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home > races/results > usa: vermont > fjg race to the top of vermont—unique mountain challenge to the summit of mount mansfield

FJG Race to the Top of Vermont—Unique Mountain Challenge to the Summit of Mount Mansfield
This is a different kind of challenge--running, walking or biking to Vermont’s highest pinnacle. Spice up your running or mountain biking with a test you can’t refuse. Sign up by August 10 to receive a women's or men's tech shirt and take advantage of a reduced registration fee.

FJG Race to the Top of Vermont—Unique Mountain Challenge to the Summit of Mount Mansfield


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By Skip Cleaver
Posted Monday, 27 July, 2009

This is a race up the east flank of Mount Mansfield on the famous and historic Toll Road. It is a combination event—runners, walkers, and mountain bikers. The Mount Mansfield Toll Road is 150 years old, and has changed little. There is a short paved stretch in the beginning, but most of it is hard packed gravel. The total elevation climb is 2,550 feet over 4.3 miles, so it is a terrific challenge for all. It’s a steady climb with phenomenal natural beauty and spectacular views, running on Sunday, August 30th. Wow! The rewards include a tremendous sense of accomplishment and spectacular views of three states and the Province of Quebec as well as the jewel of the Green Mountain State, Lake Champlain.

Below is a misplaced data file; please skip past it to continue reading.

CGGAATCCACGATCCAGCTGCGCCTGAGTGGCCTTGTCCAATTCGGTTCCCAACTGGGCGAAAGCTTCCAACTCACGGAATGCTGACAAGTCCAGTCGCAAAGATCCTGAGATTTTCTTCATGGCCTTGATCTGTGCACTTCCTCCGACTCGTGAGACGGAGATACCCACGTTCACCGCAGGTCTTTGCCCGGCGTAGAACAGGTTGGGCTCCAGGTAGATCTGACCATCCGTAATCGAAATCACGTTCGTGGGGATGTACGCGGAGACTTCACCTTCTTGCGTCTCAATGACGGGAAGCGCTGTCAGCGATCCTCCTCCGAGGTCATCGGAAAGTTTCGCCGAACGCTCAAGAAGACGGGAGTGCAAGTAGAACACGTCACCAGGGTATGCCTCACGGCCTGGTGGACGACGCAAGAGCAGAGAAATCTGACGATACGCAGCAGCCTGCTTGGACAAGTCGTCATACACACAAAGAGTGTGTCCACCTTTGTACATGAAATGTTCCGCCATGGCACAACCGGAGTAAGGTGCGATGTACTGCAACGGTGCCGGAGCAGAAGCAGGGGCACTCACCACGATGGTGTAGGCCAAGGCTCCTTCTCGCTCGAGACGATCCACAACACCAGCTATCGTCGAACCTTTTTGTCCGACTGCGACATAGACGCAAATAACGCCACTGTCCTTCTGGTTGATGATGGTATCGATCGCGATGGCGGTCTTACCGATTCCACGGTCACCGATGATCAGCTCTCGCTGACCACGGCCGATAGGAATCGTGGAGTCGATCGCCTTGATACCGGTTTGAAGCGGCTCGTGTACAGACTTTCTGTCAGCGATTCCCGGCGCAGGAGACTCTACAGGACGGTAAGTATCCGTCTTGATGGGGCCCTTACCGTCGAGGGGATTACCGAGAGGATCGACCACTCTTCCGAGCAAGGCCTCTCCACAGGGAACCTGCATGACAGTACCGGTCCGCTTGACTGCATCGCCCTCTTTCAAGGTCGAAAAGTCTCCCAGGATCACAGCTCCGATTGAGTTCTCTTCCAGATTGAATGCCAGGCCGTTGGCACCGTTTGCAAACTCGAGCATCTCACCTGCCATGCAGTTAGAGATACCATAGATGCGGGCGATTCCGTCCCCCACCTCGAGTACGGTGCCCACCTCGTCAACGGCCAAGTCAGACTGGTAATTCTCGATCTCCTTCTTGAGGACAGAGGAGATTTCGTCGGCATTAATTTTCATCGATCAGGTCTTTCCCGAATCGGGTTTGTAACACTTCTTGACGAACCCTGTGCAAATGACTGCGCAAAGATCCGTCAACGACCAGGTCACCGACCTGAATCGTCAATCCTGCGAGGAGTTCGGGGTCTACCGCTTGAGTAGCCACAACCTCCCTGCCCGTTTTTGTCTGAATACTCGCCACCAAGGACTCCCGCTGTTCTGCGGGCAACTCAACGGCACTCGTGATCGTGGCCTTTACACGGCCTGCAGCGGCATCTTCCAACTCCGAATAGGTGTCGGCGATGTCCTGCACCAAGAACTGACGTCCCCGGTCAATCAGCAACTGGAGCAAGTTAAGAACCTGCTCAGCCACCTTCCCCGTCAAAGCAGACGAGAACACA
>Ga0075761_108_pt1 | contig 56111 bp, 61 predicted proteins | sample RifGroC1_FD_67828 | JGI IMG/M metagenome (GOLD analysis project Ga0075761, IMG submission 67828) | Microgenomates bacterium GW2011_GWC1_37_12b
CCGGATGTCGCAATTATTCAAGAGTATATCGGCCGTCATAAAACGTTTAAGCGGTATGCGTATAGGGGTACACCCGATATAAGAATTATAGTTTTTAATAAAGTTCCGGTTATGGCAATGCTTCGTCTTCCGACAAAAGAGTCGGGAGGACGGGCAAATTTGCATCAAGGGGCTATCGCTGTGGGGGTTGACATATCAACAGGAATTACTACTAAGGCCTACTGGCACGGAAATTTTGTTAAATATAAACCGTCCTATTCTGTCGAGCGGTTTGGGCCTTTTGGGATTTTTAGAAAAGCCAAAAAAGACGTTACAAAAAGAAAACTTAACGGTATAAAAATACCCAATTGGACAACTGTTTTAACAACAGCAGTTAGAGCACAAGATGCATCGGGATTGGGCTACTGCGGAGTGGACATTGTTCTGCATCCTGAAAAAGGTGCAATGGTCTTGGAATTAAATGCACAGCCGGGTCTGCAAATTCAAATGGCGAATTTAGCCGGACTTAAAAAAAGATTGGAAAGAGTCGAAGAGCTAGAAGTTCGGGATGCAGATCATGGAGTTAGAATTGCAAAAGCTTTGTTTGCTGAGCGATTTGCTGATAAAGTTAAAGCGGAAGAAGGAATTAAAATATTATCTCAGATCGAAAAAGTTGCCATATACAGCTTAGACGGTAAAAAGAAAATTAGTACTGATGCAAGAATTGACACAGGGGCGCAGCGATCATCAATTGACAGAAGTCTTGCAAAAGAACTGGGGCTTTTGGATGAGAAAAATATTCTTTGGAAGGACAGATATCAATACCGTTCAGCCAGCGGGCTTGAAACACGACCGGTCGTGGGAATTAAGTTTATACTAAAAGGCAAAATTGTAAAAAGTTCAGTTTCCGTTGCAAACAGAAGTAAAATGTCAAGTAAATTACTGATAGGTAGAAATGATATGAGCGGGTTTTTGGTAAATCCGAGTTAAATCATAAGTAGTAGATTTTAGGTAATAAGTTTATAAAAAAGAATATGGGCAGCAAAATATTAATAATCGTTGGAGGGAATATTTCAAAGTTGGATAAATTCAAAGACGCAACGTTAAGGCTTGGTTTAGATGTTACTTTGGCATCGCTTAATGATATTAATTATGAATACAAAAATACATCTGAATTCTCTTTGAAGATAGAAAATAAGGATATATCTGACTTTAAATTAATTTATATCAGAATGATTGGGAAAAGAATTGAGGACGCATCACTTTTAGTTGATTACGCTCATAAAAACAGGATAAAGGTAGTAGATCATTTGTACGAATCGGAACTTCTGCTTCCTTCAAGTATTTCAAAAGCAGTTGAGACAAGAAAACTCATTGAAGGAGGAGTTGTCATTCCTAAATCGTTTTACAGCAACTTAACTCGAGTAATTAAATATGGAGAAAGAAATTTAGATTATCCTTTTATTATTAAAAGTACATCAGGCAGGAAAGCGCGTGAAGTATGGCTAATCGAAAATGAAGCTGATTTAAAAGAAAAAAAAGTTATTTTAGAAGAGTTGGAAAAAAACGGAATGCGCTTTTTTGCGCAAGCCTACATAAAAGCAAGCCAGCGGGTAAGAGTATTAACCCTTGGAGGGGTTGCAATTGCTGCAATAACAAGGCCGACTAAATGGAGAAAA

Part of the uniqueness is that this race invites all three of these disciplines to race at the same time, going off in waves with non-competitive walkers first, then bikes, and runners last. It is interesting to note that the winning times—and record times—for running and biking are very close for both women and men. Also interesting to note, the Toll Road does not allow bicycles at any other time, and never permits motorcycles to use the road.